Mama T (not her real name) is among millions of Kenyans who have been affected by containment measures put in place to curb the spread of the virus, either by losing their source of income or having to work under tough guidelines put in place by the MOH.
As young mother and an event organizer, she has found it hard to explain to her children why they cannot go to school or socialize freely with their peers as before.
“Sometimes it gets difficult as they do not understand what is happening due to their age, this at times becomes hard on me as they often think I am punishing them,”
Her contract was put on hold as no event or public gatherings can take place due to the pandemic. This has brought other challenges along with it, as she has to find means of fending for her family expenditures that including rent and food.
“I often wake up in the middle of the night with worries about my next move as the pandemic does not exhibit any signs of easing up,” she says. She adds that she has been forced to sort for manual jobs to keep her family afloat.
Ms. Mary Wahome, a Counseling Psychologist and Programs Director at ‘The Reason to Hope,’ in Karen, Nairobi says that such kind of drastic life changes have an adverse effect on one’s mental status including their family members and if not addressed early can lead to depression among other issues.
“We have had cases of people indulging in substance abuse to deal with the uncertainty and stress brought about by the pandemic, this in turn leads to dependence and also domestic abuse,”
Sam Njoroge , a waiter at a local hotel in Kiambu, has found himself indulging in substance abuse due to challenges he is facing after the hotel he was working in was closed down as it has not yet met the standards required by the MOH to open.
“My day starts at 6am where I go to a local pub, here I can get a drink for as little as Sh30, It makes me suppress the frustration I feel.” he says.
Sam is among the many who have found themselves in the same predicament and resulted to substance abuse finding ways to beat strict measures put in place by the government on the sale of alcohol so as to cope.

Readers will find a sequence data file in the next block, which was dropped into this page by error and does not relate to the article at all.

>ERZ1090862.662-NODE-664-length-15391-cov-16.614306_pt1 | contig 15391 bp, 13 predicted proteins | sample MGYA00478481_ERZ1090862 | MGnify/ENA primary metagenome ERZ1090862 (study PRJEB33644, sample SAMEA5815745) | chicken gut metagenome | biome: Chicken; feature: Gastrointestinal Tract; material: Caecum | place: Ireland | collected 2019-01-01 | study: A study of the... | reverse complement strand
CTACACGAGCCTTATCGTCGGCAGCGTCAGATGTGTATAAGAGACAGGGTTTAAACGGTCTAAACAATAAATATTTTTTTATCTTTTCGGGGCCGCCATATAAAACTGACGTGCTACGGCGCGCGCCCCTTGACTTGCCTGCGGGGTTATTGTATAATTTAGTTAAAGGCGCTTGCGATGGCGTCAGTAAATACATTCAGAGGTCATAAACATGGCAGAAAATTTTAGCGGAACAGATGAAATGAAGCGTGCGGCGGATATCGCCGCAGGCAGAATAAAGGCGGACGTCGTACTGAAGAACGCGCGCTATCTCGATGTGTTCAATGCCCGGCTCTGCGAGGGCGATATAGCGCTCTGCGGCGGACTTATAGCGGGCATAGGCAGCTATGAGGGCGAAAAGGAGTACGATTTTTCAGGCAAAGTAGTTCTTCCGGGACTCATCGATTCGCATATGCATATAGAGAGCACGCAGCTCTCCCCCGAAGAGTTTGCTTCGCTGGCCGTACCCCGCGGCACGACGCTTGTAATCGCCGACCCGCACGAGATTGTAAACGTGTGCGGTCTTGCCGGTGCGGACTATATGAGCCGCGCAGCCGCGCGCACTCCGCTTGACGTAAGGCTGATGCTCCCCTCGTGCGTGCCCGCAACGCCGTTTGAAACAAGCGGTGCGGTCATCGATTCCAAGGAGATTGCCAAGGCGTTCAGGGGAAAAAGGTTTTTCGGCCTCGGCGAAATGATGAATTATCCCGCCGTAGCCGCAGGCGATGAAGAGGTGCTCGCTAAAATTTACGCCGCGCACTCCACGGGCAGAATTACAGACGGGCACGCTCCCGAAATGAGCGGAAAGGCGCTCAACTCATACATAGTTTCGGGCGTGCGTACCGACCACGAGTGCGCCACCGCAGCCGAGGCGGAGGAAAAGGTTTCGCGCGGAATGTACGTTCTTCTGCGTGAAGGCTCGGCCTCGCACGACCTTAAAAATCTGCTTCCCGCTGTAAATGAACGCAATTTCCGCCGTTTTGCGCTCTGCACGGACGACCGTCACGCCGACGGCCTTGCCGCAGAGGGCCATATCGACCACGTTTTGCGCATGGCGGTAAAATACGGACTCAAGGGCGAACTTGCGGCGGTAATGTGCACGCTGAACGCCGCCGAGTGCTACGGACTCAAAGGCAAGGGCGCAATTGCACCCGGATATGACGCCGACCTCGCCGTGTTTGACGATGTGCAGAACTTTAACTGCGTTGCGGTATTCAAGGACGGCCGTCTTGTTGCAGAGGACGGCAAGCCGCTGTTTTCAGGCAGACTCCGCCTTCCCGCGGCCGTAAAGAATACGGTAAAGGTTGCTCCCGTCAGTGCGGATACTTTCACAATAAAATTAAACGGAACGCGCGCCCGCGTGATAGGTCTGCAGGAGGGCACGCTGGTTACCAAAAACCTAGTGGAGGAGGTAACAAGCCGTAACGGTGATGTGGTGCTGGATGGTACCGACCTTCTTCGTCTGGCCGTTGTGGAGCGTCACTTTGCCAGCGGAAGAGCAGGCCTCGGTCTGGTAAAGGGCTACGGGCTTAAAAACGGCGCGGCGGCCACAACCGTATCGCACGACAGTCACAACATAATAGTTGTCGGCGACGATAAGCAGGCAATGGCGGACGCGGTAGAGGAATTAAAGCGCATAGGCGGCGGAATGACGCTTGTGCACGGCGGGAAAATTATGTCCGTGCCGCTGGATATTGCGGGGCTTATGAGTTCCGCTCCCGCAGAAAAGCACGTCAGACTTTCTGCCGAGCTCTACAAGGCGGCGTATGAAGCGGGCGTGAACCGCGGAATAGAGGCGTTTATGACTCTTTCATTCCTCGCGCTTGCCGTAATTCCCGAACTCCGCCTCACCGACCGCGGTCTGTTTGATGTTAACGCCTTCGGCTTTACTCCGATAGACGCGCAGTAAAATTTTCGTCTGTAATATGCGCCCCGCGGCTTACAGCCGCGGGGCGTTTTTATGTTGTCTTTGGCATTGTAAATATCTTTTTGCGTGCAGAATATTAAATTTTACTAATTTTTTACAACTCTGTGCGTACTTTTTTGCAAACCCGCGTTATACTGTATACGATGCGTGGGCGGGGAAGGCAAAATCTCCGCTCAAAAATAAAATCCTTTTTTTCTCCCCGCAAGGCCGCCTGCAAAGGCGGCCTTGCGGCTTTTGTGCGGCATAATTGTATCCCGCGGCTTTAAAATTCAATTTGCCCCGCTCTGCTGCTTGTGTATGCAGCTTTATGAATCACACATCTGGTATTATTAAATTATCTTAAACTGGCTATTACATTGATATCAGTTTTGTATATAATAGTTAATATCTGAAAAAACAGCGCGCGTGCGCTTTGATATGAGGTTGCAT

Mary says, situations like Sam’s are dangerous and if not addressed early can lead to serious complications, including addiction and dependency, violent behavior and also early death due to health complications.
She has, however, lauded the government for encouraging mental wellness and also launching the Psychological First Aid (PFA) guide in the wake of the virus putting emphasis on the three action principal of look, listen and link. “When we follow this it will be easy to identify an individual in distress and also offer assistance”.
Mary has urged anyone feeling the weight of the virus taking a toll on them not to hesitate but look for someone to talk to.
“You should not only seek help from a specialist but also talk to a friend, let them know what you are undergoing and how you feel, this will help ease their emotional stress and also find ways of dealing with the situation they are facing,” She added
Mary continued to stress on the need to perform frequent body exercises as a form of stress relief, reading and also taking advantage of this unfortunate COVID-19 period to engage in hobbies and talent development.
“Let people take this as an opportunity to kip fit, get in touch with one’s inner self and also engage in reading that would help expand their knowledge.